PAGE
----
Taylor Schilling is not about that selfie life.
In the June 2015 issue of ELLE Canada, the Orange Is the New Black star shares her feelings about the Internet, social media and life before her hit Netflix show, and she doesn't hold back. When asked whether or not she participates in the Internet "culture," Schilling reveals that she finds the whole concept "sad" because it makes people feel more alone.
"There is something so sad about going online and seeing almost everyone shouting 'Notice me, notice me!' Which is such a human desire—to be acknowledged," she says. "But me responding to that with some sort of 'You're noticed, you're seen' only perpetuates the loneliness. Because I'm not seeing you; I'm not noticing you."
While she might seem unapologetic for her staunch views about what the Internet has to offer, she doesn't mean to come off that way. Schilling, 30, believes that people deserve to be appreciated in their own way instead of through fictional validation.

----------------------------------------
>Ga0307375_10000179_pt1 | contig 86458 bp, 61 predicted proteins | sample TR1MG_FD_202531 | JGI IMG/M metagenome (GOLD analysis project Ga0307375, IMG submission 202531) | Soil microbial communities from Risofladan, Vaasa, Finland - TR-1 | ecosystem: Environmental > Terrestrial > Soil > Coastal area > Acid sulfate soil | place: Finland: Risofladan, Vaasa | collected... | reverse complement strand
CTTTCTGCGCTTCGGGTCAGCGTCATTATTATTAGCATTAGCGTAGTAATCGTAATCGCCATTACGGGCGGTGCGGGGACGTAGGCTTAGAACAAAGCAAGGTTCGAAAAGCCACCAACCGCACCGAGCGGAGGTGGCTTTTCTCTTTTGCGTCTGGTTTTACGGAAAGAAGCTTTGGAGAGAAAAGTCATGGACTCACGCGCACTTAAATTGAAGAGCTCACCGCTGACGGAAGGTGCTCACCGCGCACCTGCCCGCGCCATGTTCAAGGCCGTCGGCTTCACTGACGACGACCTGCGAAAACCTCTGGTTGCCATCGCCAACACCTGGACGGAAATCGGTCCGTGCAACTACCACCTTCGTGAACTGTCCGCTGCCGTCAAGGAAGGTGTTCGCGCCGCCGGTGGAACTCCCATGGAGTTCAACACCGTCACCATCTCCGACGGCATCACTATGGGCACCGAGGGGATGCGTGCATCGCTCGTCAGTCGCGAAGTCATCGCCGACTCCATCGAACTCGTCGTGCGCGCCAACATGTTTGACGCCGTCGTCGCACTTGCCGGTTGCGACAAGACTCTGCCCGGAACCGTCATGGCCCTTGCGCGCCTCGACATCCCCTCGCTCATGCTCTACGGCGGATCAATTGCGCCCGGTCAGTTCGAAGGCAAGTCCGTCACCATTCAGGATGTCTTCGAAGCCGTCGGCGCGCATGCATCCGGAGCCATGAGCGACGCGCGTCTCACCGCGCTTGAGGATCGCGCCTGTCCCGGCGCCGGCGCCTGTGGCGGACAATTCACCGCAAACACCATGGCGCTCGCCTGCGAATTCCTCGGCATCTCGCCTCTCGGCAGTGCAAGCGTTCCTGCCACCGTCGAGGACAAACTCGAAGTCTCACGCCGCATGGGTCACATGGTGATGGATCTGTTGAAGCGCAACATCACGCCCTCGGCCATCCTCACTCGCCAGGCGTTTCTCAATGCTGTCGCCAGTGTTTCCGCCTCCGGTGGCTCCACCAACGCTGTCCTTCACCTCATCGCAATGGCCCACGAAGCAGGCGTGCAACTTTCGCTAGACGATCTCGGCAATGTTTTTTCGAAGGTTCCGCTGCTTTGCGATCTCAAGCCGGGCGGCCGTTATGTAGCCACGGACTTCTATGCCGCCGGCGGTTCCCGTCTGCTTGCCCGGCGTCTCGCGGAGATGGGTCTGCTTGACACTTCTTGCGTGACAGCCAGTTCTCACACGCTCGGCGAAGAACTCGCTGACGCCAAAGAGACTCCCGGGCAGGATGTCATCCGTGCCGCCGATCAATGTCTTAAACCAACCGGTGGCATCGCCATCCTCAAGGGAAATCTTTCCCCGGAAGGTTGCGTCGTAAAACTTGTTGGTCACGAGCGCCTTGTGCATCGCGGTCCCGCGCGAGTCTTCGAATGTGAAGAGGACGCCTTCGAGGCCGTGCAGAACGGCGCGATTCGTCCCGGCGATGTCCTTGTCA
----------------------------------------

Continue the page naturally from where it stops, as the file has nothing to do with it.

"And whoever you are, you so deserve to be noticed and valued," she adds. "I feel lucky to have not grown up with the Internet because it forced me to get out, struggle and be so messy."
That messiness has allowed her to realize that she would prefer to live in the real world instead of the fake one social media platforms such as Instagram offer people. She refers to Kim Kardashian's profiles, which she believes are dishonest.
"It has almost become a defiant thing at this point because I do not believe this celebrity Kim Kardashian culture is what I signed up for," she tells the magazine. "I'd rather create something honest than try to create something for a social-media account."
In fact, she believes it takes real courage to be true online. "It takes a lot of bravery to be authentic and honest and to take that social mask off in order to connect with another human being. So much of what makes us who we are is smoothed away online. And what truly connects us is the wrinkles, not the smoothness."
She also thinks of herself as too sensitive to be able to handle the criticisms she might face if she shares. "Besides, my brain is just way too fragile for both," she admits. "I am susceptible to what people think; I think we all are. So it's just easier for me to not engage with it too much."